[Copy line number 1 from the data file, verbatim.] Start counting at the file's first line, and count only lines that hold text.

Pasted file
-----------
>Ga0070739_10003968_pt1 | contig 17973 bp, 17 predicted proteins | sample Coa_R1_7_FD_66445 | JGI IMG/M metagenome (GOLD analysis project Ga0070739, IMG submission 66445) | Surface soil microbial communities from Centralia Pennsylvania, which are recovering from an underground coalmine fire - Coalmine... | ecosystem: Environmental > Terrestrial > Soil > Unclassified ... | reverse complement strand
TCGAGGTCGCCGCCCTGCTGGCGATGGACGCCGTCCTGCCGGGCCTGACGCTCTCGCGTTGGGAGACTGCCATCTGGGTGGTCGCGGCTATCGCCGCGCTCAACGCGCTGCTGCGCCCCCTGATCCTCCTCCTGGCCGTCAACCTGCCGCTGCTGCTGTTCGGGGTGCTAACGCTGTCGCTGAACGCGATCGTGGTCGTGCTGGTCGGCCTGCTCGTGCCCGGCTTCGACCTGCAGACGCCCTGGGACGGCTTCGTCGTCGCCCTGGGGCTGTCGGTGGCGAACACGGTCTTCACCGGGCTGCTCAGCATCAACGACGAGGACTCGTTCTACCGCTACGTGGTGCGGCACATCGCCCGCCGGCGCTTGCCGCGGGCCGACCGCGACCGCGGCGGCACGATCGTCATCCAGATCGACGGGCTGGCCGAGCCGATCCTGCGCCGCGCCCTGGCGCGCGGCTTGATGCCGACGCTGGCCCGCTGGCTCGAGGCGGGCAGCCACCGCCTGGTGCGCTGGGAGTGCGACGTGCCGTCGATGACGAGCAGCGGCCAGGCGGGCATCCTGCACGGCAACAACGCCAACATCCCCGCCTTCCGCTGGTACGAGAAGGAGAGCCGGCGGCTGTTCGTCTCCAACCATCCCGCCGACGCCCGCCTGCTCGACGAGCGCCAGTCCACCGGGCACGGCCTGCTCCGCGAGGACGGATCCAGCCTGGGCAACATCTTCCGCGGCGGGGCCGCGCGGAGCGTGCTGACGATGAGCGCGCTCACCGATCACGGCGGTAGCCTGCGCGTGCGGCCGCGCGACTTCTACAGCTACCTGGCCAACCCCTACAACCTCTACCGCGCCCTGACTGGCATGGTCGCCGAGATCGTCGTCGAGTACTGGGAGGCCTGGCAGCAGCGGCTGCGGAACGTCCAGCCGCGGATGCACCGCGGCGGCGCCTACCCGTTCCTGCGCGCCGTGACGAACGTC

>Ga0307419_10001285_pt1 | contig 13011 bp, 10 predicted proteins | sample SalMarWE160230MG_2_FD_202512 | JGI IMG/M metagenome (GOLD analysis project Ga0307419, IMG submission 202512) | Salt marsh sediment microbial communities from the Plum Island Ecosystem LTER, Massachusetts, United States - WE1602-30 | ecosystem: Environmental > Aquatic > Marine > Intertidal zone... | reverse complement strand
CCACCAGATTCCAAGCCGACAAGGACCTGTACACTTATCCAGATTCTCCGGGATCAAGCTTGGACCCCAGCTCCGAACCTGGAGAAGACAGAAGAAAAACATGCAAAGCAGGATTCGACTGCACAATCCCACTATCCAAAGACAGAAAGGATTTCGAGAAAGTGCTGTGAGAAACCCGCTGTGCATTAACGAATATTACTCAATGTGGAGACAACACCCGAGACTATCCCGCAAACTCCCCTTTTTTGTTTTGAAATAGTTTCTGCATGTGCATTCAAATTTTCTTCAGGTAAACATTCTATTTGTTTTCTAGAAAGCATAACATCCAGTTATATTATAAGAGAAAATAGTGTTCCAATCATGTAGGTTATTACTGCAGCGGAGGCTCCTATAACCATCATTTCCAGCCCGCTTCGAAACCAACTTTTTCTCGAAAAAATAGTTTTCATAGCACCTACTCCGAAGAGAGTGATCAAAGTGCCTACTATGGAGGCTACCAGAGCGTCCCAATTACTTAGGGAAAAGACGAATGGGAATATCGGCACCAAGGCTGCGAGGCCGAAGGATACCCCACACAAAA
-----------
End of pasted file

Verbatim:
>Ga0070739_10003968_pt1 | contig 17973 bp, 17 predicted proteins | sample Coa_R1_7_FD_66445 | JGI IMG/M metagenome (GOLD analysis project Ga0070739, IMG submission 66445) | Surface soil microbial communities from Centralia Pennsylvania, which are recovering from an underground coalmine fire - Coalmine... | ecosystem: Environmental > Terrestrial > Soil > Unclassified ... | reverse complement strand